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For Your Health, Food Safety Begins at Home

For Your Health, Food Safety Begins at Home is a five lesson curriculum designed to teach consumers about safe food handling at home. The following is the introduction to this training curriculum.  To access the entire complete curriculum download the Adobe Acrobat PDF file.


Older adults are at an increased risk for foodborne illness. Small doses of harmful microorganisms can make them very ill and could even result in death. The goal of this program is to teach older adults how they can reduce their risk for foodborne illness.


For Your Health, Food Safety Begins at Home has been designed to teach older adults how to safely prepare their own meals. Older adults are an appropriate audience for food safety education because they have health and social characteristics placing them at a greater risk for foodborne illness than does the adult population in general.

The program consists of four sessions, and each takes approximately 60 - 90 minutes depending on the number of activities used. Each session has a short information-sharing component, two or more activities, take-home handouts, and one or more take-home tips. It is intended to be delivered in a group setting rather than to individuals. The format lends itself to short meetings that you organize or that already exist. The For Your Health, Food Safety Begins at Home curriculum consists of this guide, which contains all of the print materials that you need to carry out the four sessions.


Solicit help from other sources to plan your program. For example, contact:

  • Other government agencies,
  • Volunteer organizations (Kiwanis, Moose, VFW), or
  • Church groups.


Each session focuses on one of the Fight BAC!TM messages -- Clean, Separate, Cook, or Chill. The delivery format can be four consecutive sessions of 60 - 90 minutes, depending on the number of activities used each, two consecutive sessions of 2-3 hours each, or one 4-6 hour session. Make your decision based on your audience and the availability of the program site. Times and locations are issues that are important. Give people a list of session topics, dates, times, and locations to prevent confusion.

Also consider space requirements for each of the sessions. If participants are asked to perform a small group activity or watch a demonstration, consider the space and equipment you will need for the session, such as a room with tables and adequate display space. Try to ensure that the program site is comfortable, easy to access, and quiet. Also, consider how accessible it is to those who might have physical impairments.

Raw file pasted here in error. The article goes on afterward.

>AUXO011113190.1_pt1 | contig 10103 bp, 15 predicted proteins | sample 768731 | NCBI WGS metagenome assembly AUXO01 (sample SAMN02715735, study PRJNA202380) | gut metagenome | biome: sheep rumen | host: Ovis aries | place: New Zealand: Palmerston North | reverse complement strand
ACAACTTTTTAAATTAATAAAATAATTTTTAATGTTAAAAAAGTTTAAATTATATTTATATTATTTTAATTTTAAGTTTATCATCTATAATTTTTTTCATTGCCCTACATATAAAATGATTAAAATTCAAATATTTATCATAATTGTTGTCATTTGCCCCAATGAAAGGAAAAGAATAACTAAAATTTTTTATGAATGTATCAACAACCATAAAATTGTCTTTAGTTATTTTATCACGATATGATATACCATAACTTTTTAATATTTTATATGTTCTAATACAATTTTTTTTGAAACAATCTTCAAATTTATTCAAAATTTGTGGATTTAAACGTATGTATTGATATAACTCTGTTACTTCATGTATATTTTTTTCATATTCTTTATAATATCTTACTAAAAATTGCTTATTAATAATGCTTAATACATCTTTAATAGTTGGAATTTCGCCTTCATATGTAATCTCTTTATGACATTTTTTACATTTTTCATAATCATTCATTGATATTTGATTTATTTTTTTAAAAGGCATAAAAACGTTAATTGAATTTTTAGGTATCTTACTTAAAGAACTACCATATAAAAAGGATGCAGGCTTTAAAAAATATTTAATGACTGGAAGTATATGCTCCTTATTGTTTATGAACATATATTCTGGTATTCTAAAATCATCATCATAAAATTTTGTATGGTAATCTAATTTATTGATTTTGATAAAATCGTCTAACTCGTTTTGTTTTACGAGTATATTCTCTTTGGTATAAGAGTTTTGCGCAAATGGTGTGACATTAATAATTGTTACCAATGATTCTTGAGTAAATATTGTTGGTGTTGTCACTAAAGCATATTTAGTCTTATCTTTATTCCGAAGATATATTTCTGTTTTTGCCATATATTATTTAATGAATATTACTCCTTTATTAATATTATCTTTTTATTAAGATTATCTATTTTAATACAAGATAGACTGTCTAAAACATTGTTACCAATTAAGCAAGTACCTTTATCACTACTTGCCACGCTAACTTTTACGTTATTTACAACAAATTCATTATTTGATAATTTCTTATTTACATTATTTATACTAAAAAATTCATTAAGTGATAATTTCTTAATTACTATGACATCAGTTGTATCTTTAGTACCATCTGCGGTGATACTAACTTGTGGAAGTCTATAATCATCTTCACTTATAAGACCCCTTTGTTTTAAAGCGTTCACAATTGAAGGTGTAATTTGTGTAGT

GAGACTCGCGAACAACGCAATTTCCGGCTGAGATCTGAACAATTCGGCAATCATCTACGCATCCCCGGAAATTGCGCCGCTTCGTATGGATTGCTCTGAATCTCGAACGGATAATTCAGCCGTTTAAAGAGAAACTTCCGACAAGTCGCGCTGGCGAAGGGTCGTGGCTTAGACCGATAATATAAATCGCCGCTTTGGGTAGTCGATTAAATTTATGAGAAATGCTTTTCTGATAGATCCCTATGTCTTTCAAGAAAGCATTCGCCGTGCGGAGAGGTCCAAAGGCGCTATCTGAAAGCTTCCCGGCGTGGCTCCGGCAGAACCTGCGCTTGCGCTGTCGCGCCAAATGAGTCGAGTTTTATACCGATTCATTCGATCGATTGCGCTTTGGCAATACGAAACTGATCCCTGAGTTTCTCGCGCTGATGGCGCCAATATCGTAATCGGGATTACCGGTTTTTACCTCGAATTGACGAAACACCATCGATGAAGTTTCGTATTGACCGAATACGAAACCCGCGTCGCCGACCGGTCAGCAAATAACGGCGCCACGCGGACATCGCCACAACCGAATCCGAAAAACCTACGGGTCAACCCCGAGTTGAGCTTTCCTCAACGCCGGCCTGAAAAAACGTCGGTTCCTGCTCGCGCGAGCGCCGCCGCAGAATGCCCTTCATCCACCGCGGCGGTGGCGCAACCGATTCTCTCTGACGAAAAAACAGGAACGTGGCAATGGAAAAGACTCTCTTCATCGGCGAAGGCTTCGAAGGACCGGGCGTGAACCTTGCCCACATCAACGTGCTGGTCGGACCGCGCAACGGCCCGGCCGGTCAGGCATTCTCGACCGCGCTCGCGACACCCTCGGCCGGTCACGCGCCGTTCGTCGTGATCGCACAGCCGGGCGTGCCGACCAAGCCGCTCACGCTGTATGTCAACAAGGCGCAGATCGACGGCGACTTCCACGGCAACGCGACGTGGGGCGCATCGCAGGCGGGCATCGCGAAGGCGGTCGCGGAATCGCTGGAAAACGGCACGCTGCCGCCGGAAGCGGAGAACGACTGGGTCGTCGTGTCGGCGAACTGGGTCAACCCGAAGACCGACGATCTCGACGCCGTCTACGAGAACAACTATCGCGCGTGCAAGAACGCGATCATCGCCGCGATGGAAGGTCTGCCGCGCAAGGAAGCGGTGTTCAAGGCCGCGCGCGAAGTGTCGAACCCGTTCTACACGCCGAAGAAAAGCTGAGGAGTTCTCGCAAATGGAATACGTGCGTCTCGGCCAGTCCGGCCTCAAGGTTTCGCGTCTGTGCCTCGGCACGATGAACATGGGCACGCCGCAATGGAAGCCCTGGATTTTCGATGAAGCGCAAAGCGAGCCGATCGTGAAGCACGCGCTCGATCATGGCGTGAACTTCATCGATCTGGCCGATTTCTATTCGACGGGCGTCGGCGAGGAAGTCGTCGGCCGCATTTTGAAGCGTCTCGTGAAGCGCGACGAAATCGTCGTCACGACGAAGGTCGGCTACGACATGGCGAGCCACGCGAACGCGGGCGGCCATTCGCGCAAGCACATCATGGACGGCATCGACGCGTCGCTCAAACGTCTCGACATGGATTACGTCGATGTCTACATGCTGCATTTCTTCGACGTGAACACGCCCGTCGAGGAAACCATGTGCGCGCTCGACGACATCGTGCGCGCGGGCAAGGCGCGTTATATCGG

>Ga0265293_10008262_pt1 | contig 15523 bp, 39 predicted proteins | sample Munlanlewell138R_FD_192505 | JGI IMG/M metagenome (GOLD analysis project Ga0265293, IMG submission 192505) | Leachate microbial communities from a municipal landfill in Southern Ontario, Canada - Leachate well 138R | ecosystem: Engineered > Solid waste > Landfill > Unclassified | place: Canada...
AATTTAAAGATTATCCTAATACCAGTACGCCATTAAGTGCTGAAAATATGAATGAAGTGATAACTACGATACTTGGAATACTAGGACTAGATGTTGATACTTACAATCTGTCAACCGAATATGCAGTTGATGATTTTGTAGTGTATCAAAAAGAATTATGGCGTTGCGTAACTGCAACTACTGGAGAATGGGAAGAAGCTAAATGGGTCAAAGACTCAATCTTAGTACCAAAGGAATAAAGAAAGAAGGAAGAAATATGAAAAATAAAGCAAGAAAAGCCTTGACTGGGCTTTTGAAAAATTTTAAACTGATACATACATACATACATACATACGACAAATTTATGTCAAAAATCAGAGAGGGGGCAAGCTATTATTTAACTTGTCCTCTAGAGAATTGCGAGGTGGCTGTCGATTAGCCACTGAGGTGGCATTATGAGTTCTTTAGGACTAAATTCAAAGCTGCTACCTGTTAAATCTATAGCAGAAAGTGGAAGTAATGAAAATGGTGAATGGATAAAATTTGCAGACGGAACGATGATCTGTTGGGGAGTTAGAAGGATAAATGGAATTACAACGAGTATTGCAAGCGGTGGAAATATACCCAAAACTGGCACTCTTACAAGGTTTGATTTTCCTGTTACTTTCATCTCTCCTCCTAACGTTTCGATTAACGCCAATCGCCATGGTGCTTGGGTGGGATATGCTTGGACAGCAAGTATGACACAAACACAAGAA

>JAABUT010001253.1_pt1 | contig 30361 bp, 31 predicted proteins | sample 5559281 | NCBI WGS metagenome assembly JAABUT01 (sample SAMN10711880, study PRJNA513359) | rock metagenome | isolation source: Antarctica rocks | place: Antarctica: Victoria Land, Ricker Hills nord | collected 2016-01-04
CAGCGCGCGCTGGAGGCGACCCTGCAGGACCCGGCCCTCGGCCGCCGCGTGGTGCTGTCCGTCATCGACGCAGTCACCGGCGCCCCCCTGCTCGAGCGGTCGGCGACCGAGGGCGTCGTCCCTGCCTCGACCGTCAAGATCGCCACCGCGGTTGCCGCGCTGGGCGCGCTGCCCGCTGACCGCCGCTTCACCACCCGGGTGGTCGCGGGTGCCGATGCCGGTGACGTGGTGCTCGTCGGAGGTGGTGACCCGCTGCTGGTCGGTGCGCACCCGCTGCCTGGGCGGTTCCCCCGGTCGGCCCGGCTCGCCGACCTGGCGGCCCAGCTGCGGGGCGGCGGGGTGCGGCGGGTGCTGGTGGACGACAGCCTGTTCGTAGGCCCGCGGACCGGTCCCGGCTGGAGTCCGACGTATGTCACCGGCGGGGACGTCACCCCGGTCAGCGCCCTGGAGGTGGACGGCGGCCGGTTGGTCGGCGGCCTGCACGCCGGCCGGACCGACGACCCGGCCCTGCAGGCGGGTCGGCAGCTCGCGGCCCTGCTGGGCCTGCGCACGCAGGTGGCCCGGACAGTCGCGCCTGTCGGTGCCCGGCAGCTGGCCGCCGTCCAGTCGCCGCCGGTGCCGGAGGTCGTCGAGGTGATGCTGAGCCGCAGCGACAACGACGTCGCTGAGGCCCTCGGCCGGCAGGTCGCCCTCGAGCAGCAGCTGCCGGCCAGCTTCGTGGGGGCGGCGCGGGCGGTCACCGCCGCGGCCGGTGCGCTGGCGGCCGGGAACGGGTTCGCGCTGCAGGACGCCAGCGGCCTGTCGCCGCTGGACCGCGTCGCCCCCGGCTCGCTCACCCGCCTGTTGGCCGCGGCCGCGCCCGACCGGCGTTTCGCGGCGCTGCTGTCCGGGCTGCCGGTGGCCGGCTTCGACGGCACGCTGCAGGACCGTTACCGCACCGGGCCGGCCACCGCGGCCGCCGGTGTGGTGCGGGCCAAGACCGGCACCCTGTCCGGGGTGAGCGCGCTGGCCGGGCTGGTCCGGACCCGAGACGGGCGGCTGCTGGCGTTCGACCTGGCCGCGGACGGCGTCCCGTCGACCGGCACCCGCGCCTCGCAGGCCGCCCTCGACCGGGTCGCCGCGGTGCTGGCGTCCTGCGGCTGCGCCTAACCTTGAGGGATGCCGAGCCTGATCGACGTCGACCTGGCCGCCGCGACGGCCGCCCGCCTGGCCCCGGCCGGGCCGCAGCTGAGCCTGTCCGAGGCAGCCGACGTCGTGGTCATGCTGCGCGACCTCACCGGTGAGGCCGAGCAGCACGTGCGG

Preparing the program announcement is important. It should stress the benefits to be gained by program participants. Design the announcement so that it looks inviting and helpful. A sample program announcement is included at the end of this section.

Here are some potential locations for recruiting older adults. Recruitment of participants should be done after discussion with the manager or coordinator of the organization or by posting a program announcement at sites which older persons frequent.

Community Organizations

  • AARP and other retiree organizations
  • Council or Department on Aging
  • Other local programs such as Foster Grandparents, Senior Companions, and RSVP
  • County Department of Social Services
  • County Health Department
  • Extension and Community Association clubs
  • Support groups related to health and family care issues
  • VFW and American Legion posts
  • Senior centers
  • Social Security offices


  • Beauty and barber shops
  • Churches
  • Hospitals, clinics and doctors' offices
  • Grocery stores
  • Pharmacies
  • Public transportation sites, such as bus stations and taxi stands
  • Senior citizen housing
  • Public libraries
  • Bingo halls

Registering Participants

Set up a system for registering participants. The system may consist of a printed roster on which people can add their names or you may want to have participants call in to your office to register. Once registered, send a reminder to attend card or call the registrants. Solicit volunteers to help recruit, register, and remind participants.


Ideally, all four sessions should be taught. Food safety is a complex topic and individuals need to understand all of the controls that they have to prevent foodborne illness. Foodborne illness can occur by the application of only one unsafe food handling practices.